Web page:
“Canva has been on a whirlwind international growth journey over the past few years […] and our localization program has helped drive that growth,” Rachel Carruthers, Head of Internationalization and Localization at Canva, told the audience at SlatorCon Remote December 2021.
It was in 2017 that Carruthers joined the company behind the popular drag-and-drop design app. Her job was to scale out the localization program by championing it as part of management, and setting up the infrastructure and resources to support it.
Canva was launched in 2013. Today, it has more than 2,000 employees, half of whom were hired over the last 12 months. And, after less than a decade since launch, the company is on track to deliver USD 1bn in 2021 annualized revenue.
For an idea of scale: 120 designs are created on the platform every second. To date, over 7 billion designs have been created on Canva, which has topped 60 million monthly active users across 190 countries in 100-plus languages.
Crucially, only less than a fifth of Canva users come from the traditionally English-speaking markets of the US, UK, Canada, Australia, and New Zealand. The majority (82.8%) come from the rest of the world.
Hence, the localization team works on pretty much everything that happens at Canva, Carruthers said — which, she added, is especially exciting for localization practitioners as they get to learn about everything, from product design to marketing.
Carruthers belongs to the Global Services Group, which operates along a hub-and-spoke model within the larger organization; that is, localization specialists are embedded in teams throughout the business.
These loc experts provide market localization, product strategy, and infrastructure support to achieve Canva’s globalization goals and “champion localization best practices from within,” Carruthers said.
From 60 Million to a Billion Users by 2026
Carruthers outlined Canva’s localization journey in two phases. First, the launch of Canva in every language from 2013 to 2019; then achieving international parity and scale in 2020–2021.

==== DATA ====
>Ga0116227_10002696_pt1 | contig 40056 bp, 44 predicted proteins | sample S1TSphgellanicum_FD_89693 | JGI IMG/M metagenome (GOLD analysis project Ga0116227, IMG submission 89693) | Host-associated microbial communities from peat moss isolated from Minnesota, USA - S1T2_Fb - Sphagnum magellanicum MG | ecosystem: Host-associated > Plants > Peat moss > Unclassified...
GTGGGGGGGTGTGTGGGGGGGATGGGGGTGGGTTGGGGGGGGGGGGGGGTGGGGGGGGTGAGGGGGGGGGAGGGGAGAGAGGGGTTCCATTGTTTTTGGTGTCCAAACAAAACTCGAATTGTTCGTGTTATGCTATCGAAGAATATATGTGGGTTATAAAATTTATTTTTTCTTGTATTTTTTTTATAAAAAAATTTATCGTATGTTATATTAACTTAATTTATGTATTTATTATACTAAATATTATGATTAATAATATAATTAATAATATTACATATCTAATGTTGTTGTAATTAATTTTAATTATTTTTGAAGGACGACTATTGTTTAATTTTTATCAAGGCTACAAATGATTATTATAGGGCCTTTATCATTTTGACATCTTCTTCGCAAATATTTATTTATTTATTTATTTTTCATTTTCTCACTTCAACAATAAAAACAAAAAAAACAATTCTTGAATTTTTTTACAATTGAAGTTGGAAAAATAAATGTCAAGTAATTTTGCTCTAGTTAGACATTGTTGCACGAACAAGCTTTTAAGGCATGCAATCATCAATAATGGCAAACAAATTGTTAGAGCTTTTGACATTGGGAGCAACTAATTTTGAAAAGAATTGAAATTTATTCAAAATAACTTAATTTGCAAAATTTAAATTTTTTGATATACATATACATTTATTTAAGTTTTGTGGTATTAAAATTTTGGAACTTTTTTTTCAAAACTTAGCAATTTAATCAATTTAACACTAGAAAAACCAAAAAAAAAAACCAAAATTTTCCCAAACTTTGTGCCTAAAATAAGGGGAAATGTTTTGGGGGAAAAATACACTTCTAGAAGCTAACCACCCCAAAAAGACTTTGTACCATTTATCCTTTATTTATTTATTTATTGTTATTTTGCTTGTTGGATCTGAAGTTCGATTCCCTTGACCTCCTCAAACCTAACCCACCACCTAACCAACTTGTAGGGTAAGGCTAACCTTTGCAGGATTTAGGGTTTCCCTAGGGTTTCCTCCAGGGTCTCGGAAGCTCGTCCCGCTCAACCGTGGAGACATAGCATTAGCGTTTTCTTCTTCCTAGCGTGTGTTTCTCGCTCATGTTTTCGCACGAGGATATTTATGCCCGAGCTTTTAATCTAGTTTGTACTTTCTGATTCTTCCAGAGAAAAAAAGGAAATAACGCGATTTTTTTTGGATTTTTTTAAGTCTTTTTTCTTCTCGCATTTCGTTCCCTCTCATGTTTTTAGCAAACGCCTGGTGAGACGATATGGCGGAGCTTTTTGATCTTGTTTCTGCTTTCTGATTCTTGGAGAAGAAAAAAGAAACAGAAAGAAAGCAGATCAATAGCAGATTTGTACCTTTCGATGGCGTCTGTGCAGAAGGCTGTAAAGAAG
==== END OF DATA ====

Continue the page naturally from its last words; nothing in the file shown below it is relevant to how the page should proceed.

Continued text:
The platform went from supporting only English in 2013 to 20 languages in 2016, and then 100 languages in 2017. In 2019, they added the so-called “hard” languages, which included the launch of Canva China and seven right-to-left languages (e.g., Arabic, Hebrew).
In 2020, Canva localized platform features such as templates, images, and fonts, as well as marketing. In 2021, the company focused on developing 16 priority markets, a more native-feeling UX, and payment ease.
According to Carruthers, “As our international user base grows, the need to tailor the user experience to meet local standards increases.”
To explain Canva’s core strategy, she presented a diagram showing how internationalization, localization, and hyperlocalization play into one another, the latter only applying to selected markets. Among the markets she tackled were Japan and China.
Carruthers recalled how they leveraged the fact that Japan was the world’s third-largest print market to capture the local audience. As for China, she said they “understood the need for a China-specific product, built on an altogether different tech stack” to penetrate the so-called Great Firewall, where existing integrations (i.e., with Google, etc.) will not work.
One strategy was to partner with influencers to generate brand awareness and gain the trust of the Chinese market. The result: organic brand search measured via Baidu Index increased by 17.6% driven solely by influencer-marketing.
Following her presentation, Carruthers fielded several questions from the SlatorCon audience, among them how Canva measures localization success. In a nutshell, they measure it through user acquisitions (e.g., app downloads) and engagement (e.g., monthly active users), she said.
Asked what their next goal is, she replied, “A billion users by 2026! Given the 80-20 split, a lot of that will come from non-English speaking markets.”
Want to hear more about the Canva localization story, their key growth markets, and what they localize today? Watch Rachel Carruthers’ presentation and the full SlatorCon Remote December 2021 conference via Slator video-on-demand here.